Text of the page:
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Open ... and Shut Just when you thought it was safe to go back into the water, the thought police are back. For years, the open source community was torn apart by fractious debates over what "open" meant and who was open enough. As we've moved beyond name calling to focus on getting work done, the same old debate has shifted to cloud computing, with a new crop of pundits and evangelists wrangling over who is the cloudiest of them all.

Don't we have anything better to do?

For some, the answer may be "No." Flexiant founder, Tony Lucas, for example, took to the stage at Structure this week and denounced "cloud washing" and demanded that it be stopped. This follows Appirio calling out cloud washing's biggest offenders a year ago, and constant chatter on Twitter about the offense.

Maybe they're right. Maybe it is a horrible crime against humanity to pretend at a "cloudiness" that one's product doesn't have.

But not content to pontificate on how serious competitors are about the cloud, some have turned the debate into a well-worn open source debate: just how open are open cloud vendors? OpenNebula's founder argues that to be a truly open cloud, that cloud must be open source. He goes on to claim moral high ground, stating that OpenNebula its contributors are superior to those of other projects, as "they are not developers who have been hired by a vendor."

It's unclear how this somehow makes OpenNebula superior, given that all of the major open-source projects, including Linux, Firefox, and more, are all heavily populated with developers paid by vendors to contribute to these particular projects.

Regardless, I'd argue that the quest for openness in clouds will be as unhelpful as it was in open-source software. It turns out that technology buyers and users don't need a pundit to evaluate openness for them. It's also clear that their adoption criteria are much more sophisticated than "open vs. closed."

For example, it's not at all clear that an open cloud must be open source. Or that source code is the most important measure of openness in cloud computing.

Marten Mickos, chief executive officer of Eucalyptus Systems, which sells services around its open-source hybrid cloud solution, asserts that "clouds are all about APIs," and that "common APIs give apps freedom to run anywhere." That freedom may be assisted by open source, but it's really the API that ensures the kind of freedom about which end-users care most.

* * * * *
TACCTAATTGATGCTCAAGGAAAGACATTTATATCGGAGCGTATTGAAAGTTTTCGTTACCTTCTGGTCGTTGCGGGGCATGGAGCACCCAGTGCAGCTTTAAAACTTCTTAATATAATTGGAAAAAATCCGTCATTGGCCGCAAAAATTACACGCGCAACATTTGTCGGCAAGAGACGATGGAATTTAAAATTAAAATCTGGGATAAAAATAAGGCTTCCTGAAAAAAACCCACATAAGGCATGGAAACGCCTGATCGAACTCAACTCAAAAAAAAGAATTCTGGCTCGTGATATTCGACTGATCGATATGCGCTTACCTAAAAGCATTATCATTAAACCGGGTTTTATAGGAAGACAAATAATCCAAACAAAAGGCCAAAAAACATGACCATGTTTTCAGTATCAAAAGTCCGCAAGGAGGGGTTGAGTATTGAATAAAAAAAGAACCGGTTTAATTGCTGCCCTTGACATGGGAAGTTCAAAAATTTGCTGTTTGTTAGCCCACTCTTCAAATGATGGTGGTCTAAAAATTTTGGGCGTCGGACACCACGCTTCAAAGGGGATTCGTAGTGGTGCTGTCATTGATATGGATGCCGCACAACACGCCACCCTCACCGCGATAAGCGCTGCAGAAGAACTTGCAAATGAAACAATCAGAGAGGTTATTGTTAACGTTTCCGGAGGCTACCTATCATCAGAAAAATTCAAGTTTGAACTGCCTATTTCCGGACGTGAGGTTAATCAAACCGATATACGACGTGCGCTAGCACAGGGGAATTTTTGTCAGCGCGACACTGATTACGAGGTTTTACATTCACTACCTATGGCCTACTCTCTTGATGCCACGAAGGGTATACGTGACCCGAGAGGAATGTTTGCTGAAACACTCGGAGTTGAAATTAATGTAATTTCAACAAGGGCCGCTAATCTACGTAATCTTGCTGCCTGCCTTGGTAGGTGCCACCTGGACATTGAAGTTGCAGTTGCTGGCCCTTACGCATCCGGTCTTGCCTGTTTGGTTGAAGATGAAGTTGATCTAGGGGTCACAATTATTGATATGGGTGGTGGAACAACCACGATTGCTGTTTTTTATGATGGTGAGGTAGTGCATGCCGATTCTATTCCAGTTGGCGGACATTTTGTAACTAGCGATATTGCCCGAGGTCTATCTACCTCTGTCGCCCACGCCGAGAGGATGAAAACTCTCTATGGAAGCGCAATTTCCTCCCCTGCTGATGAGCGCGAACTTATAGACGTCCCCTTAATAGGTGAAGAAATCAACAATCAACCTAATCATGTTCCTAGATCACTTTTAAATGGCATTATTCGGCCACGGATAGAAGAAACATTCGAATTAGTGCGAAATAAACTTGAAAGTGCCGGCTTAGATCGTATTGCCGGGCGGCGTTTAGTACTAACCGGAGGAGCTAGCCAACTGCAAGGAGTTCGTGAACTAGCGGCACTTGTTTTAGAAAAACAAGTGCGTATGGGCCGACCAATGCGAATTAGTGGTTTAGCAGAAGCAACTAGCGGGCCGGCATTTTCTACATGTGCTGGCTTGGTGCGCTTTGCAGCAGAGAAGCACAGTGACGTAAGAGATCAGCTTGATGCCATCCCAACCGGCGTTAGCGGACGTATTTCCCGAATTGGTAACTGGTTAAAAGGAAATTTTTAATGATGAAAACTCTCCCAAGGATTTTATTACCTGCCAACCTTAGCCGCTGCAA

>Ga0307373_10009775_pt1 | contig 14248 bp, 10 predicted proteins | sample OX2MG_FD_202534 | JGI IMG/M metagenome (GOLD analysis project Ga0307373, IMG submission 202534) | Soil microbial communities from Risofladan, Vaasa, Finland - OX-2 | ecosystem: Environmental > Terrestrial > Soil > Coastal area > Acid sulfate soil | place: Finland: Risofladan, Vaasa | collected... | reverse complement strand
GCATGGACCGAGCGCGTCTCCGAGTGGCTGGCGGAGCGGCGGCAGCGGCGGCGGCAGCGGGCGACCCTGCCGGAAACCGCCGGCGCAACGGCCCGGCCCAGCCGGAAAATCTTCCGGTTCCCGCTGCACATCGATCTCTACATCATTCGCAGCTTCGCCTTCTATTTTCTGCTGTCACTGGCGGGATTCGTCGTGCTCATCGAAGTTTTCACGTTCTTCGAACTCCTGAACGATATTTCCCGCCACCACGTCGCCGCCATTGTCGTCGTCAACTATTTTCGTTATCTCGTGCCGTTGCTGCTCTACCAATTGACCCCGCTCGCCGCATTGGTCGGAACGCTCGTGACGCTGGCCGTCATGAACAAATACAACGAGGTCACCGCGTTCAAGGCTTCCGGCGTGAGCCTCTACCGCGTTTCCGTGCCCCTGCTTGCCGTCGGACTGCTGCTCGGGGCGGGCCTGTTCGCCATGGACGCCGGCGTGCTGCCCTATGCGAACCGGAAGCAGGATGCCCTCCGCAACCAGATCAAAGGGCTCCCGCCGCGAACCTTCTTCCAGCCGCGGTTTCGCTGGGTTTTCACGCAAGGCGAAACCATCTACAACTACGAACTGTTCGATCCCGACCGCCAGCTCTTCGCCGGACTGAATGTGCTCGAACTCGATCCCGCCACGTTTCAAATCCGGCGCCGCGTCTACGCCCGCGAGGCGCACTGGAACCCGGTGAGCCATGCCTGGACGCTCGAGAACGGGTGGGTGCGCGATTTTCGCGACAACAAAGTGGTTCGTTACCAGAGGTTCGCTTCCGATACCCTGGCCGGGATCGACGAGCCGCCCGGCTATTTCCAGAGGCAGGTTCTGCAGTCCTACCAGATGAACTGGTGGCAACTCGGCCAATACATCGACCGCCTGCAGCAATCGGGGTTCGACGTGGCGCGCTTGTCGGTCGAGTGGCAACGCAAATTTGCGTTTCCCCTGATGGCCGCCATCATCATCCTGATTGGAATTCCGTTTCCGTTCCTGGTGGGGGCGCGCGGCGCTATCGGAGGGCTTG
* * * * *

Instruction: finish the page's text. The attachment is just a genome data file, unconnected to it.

Mickos elucidates this point in an interview with the Linux Foundation:

The purpose of a compute cloud is to provide freedom to application workloads: freedom to scale elastically, freedom to run on public or private infrastructures, and generally freedom from the underlying hardware.

But it's not exclusively about open APIs. In Mickos' view, openness is about open APIs, open source, and open data. One leg of the stool is not enough.

Again, end users are smart enough to navigate these openness debates. And while I'm sure cloud users care about avoiding lock-in, the real driver for adoption is getting work done, which includes the flexibility and cost savings that naturally follow open source and open APIs. This is why I care much more about the fact that Eucalyptus enables 25,000 cloud starts each year (warning: PDF); that 500 CloudStack-based clouds spin up each month; and that HP and Rackspace run OpenStack in serious production.

This is the real world of cloud computing. It's not a debate you can follow on Twitter. It's real adoption by real companies spending real money. Perhaps it's not as fun as name-calling over who is the most open or the cloudiest. But it's a lot more informative. ®

Matt Asay is senior vice president of business development at Nodeable, offering systems management for managing and analysing cloud-based data. He was formerly SVP of biz dev at HTML5 start-up Strobe and chief operating officer of Ubuntu commercial operation Canonical. With more than a decade spent in open source, Asay served as Alfresco's general manager for the Americas and vice president of business development, and he helped put Novell on its open source track. Asay is an emeritus board member of the Open Source Initiative (OSI). His column, Open...and Shut, appears three times a week on The Register.

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